SET LANGUAGE Slovenian;
SELECT DATENAME(WEEKDAY, '20180904') [Slovenian];

-- Starting week with day
SET LANGUAGE Slovenian;  
SELECT @@DATEFIRST AS weekStart;  

SET LANGUAGE us_english;  
SELECT @@DATEFIRST AS WeekStart;  

-- datefirst or @@datefirst
SET DATEFIRST 1; -- week starts with monday

-- Example with  September 5th, 2018
-- Possible formats:  mdy, dmy, ymd, ydm, myd, and dym. 
DROP TABLE IF EXISTS #dateformats
CREATE TABLE #dateformats (dd SMALLDATETIME ,ddFormat VARCHAR(10))

SET DATEFORMAT mdy;
INSERT INTO #dateformats  VALUES ('09/06/2018', 'mdy');
SET DATEFORMAT ymd;
INSERT INTO #dateformats  VALUES ('2018/09/07', 'ymd');
SET DATEFORMAT dmy;
INSERT INTO #dateformats  VALUES ('08/09/2018', 'ymd');

SELECT 
	 dd AS InsertedDate
	,ddFormat AS InsertedDateFormat
FROM #dateformats

With SET DATEFORMAT, example shows, that if datetime format data types come in different format year-month-day or day-month-year, by simple controlling of SET DATEFORMAT, date formats can be handled easier, without any futher CASTing or CONVERTing.

2018-09-06 14_53_40-Date_Time_manipulations.sql - geningsql07.ETL (CORP_tomazk (115)) - Microsoft SQ

Starting Simple Time

Manipulating time, as part of datetime data type or a standalone time, following examples will help you understand working with time. Simple functions as HOUR, MINUTE, SECOND or MILLISECOND will extract part of the time for any further use.

Also CONVERT and CAST are used frequently for converting time to desired format.

SELECT
  GETDATE() AS RightNow
 ,DATEPART(HOUR,GETDATE()) AS Hour_RightNow
 ,DATEPART(MINUTE, GETDATE()) AS Minute_RightNow
 ,DATEPART(SECOND, GETDATE()) AS Second_RightNow
 ,DATEPART(MILLISECOND, GETDATE()) AS MilliSecond_RightNow

-- Using Date format or FORMAT or CAST / CONVERT To get only time
SELECT
  CAST(GETDATE() AS TIME) AS TIME_RightNow
 ,CONVERT(CHAR,GETDATE(),14) AS TIME_withConvert14
 ,CONVERT(TIME, GETDATE()) AS Time_ConvertONly
 ,CAST(CONVERT(CHAR(8),GETDATE(),114) AS DATETIME) AS Time_WithConvert114_AandDate
 ,CONVERT(VARCHAR(12),GETDATE(),114) AS Time_standardFormat
 ,GETUTCDATE() AS TimeUTC_RightNow
 ,SYSDATETIME() AS SystemDateTime
 ,CONVERT(VARCHAR(10), CAST(GETDATE() AS TIME(0)), 100) AS SimpleAM_PM

SELECT
  FORMAT(cast(GETDATE() AS TIME), N'hh\.mm') AS timeFormatDot
 ,FORMAT(cast(GETDATE() AS TIME), N'hh\:mm') AS timeFormatColon
 ,FORMAT(CAST(GETDATE() AS TIME), 'hh\:mm\:ss') AS standardTimeFormat

 

Query outputs the following results and using function FORMAT might be fast and easy handling time formats for desired outputs.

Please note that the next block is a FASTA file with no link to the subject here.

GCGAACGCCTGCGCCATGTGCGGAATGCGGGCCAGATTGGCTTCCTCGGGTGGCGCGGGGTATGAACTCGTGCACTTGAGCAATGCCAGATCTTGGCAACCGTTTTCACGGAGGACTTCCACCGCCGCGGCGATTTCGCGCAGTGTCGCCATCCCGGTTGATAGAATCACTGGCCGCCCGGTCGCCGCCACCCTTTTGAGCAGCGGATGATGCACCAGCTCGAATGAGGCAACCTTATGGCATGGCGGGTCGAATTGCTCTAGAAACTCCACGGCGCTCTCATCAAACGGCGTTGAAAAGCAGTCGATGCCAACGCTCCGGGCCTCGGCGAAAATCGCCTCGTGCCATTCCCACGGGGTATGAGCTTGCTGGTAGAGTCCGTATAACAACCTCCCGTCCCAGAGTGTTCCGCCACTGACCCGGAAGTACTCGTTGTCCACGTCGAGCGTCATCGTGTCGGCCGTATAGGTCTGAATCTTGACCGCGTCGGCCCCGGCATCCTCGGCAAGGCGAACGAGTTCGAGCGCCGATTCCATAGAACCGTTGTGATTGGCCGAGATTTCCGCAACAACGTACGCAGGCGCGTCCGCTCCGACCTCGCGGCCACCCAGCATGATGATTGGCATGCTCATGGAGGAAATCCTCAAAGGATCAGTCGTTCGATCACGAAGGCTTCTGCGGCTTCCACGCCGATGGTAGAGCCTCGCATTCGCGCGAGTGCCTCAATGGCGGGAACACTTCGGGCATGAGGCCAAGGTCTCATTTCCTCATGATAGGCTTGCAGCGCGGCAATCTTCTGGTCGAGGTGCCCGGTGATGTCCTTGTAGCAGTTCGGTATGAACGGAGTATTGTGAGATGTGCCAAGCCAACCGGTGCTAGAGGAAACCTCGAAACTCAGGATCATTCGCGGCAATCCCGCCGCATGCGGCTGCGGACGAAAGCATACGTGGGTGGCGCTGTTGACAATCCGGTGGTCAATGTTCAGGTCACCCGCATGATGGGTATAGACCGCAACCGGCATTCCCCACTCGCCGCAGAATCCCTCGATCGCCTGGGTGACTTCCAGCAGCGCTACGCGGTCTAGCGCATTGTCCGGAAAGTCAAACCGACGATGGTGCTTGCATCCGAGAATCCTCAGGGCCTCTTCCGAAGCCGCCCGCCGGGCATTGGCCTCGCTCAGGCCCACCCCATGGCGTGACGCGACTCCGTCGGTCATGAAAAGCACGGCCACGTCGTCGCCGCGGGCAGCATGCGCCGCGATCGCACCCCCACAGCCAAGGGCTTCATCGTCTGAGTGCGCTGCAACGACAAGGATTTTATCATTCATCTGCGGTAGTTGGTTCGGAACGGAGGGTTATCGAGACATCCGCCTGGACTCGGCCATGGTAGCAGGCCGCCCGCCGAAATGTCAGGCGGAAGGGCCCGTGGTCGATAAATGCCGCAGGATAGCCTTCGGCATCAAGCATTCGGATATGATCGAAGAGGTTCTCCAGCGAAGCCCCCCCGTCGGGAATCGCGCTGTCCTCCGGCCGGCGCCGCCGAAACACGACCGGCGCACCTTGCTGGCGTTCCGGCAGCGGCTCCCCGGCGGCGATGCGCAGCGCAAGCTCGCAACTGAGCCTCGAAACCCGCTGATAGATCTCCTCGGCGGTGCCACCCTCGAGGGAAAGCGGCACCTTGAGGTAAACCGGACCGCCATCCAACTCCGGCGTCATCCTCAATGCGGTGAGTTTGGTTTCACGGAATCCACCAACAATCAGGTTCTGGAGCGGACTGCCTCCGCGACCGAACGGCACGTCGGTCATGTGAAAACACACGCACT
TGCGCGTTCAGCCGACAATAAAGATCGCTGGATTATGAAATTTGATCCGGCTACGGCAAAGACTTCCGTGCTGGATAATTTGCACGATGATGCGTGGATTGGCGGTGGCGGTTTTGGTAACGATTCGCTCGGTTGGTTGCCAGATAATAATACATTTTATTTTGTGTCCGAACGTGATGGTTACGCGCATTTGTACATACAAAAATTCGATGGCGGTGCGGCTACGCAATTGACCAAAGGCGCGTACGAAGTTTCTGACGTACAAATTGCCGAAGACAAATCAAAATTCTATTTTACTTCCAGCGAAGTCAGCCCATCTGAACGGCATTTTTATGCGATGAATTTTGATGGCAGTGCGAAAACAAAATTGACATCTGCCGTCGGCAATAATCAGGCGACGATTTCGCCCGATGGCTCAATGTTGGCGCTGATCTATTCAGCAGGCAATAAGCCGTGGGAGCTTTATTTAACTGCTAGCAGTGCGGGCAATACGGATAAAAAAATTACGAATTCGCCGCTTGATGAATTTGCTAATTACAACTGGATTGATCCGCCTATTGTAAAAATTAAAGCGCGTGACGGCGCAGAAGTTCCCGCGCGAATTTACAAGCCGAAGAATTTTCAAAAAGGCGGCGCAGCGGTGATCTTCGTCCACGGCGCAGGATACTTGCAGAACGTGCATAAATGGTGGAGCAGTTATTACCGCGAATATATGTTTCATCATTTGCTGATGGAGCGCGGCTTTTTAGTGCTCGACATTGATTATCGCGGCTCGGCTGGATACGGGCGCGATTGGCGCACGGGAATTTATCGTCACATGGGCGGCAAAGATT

2018-09-05 16_52_51-Window

Converting to time formats

Time can be stored in different type formats, which might present a problem, but firstly, let’s take a look into integer.

Following example shows how to manipulate the time formats, when time parts are stored in integers.

-- seconds/milliseconds to time format
DECLARE @MilliSec INT = 55433
DECLARE @Sec INT = 532

SELECT 
CONVERT(VARCHAR(10),DATEADD(ms,@MilliSec,0),114) AS MilliSecToTime --format hh:mm:ss:nnn
,CONVERT(VARCHAR(10),DATEADD(s,@Sec,0),114) AS SecToTime --format hh:mm:ss:nnn

-- Converting seconds to time readable format
DECLARE @seconds INT = 10000

SELECT
@seconds AS NumberOfSeconds
,@seconds/86400 AS NumberOfDays
,@seconds/3600 As NumberOfHours
,@seconds/60 AS NumberMinutes
,CONVERT(VARCHAR, DATEADD(ms, @seconds * 1000, 0), 114) AS FormatedTime

Both examples are converting integers into time formats for readable and usable form.

2018-09-05 16_53_37-Window

VARCHAR / DECIMAL/FLOAT to time formats

Oh. Yes. This happens more often than you think. Having datetime information stored in DECIMAL, FLOAT is not that infrequent case. Let us not go into the bad designs, but rather propose the idea, on how to tackle such problems.

With decimal data type:

-- Using Decimal data type
DECLARE @test_DTY TABLE
(id int
,KA2_DATE decimal (8,0)
,KA2_TIME decimal (6,0)
)

INSERT INTO @test_DTY
SELECT 1, 20180905, 110951
UNION ALL SELECT 2, 20180905, 113407
UNION ALL SELECT 3, 20180905, 063407

SELECT
id
,KA2_DATE AS OriginalDate
,KA2_TIME AS OriginalDate --Note leading zeros will not be presented as this is decimal data type

,RIGHT(CAST(KA2_DATE AS VARCHAR(8)),2) + '/' + SUBSTRING(CAST(KA2_DATE AS VARCHAR(8)),5,2) + '/' + LEFT(CAST(KA2_DATE AS VARCHAR(8)),4) AS DateFormated_dd_MM_yyyy
,LEFT(CAST(REPLICATE('0', 6 - LEN(CAST(KA2_TIME AS VARCHAR(6)))) AS VARCHAR(1)) + CAST(CAST(KA2_TIME AS VARCHAR(6)) AS VARCHAR(6)),2) + ':' 
+ SUBSTRING(CAST(REPLICATE('0', 6 - LEN(CAST(KA2_TIME AS VARCHAR(6)))) AS VARCHAR(1)) + CAST(CAST(KA2_TIME AS VARCHAR(6)) AS VARCHAR(6)),3,2) + ':' 
+ RIGHT(CAST(REPLICATE('0', 6 - LEN(CAST(KA2_TIME AS VARCHAR(6)))) AS VARCHAR(1)) + CAST(CAST(KA2_TIME AS VARCHAR(6)) AS VARCHAR(6)),2) AS Time_formatted_hh_mm_ss
FROM @test_DTY

you can see the results are presented in more readable and easy to handle formats for any further use with your T-SQL query.

2018-09-05 22_23_06-Window